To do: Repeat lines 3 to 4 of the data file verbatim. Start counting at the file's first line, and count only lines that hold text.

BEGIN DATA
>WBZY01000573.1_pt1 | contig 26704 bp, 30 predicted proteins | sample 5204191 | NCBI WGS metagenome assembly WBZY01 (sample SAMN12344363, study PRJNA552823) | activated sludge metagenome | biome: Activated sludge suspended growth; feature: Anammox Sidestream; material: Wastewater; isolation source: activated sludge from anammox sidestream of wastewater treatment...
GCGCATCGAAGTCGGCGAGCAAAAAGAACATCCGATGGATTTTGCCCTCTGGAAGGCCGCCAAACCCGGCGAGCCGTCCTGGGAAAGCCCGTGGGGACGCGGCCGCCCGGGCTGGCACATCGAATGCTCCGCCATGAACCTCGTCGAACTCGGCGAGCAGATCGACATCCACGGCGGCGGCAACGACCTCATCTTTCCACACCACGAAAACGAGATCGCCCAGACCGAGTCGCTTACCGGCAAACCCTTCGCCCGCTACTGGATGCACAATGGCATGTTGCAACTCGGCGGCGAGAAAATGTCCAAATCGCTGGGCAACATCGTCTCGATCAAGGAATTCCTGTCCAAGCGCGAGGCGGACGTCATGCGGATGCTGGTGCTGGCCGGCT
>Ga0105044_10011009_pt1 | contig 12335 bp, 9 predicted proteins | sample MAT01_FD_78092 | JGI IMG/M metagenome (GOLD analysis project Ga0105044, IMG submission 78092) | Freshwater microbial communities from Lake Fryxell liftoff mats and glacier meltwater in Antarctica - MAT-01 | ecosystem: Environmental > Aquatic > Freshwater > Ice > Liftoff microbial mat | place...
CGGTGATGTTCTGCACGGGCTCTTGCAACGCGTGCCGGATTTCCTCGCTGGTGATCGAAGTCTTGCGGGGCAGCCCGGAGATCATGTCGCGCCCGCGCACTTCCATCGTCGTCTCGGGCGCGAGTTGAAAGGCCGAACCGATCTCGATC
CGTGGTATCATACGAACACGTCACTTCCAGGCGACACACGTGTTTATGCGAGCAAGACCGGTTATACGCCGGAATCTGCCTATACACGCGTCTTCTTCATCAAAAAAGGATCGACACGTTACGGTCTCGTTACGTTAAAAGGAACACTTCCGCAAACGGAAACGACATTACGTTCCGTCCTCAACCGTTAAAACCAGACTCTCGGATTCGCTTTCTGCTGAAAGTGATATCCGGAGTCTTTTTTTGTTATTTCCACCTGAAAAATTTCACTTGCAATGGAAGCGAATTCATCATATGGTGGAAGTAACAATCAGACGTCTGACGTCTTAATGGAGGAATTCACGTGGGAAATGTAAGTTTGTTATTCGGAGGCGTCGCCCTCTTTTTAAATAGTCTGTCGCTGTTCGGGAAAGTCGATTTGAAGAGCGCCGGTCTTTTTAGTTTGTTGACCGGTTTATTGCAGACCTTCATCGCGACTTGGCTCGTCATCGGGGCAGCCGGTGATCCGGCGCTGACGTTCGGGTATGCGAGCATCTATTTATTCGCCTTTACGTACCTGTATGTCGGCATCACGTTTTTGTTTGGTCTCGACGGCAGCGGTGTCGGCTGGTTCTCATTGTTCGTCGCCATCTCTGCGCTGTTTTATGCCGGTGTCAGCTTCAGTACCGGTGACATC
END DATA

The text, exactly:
>Ga0105044_10011009_pt1 | contig 12335 bp, 9 predicted proteins | sample MAT01_FD_78092 | JGI IMG/M metagenome (GOLD analysis project Ga0105044, IMG submission 78092) | Freshwater microbial communities from Lake Fryxell liftoff mats and glacier meltwater in Antarctica - MAT-01 | ecosystem: Environmental > Aquatic > Freshwater > Ice > Liftoff microbial mat | place...
CGGTGATGTTCTGCACGGGCTCTTGCAACGCGTGCCGGATTTCCTCGCTGGTGATCGAAGTCTTGCGGGGCAGCCCGGAGATCATGTCGCGCCCGCGCACTTCCATCGTCGTCTCGGGCGCGAGTTGAAAGGCCGAACCGATCTCGATC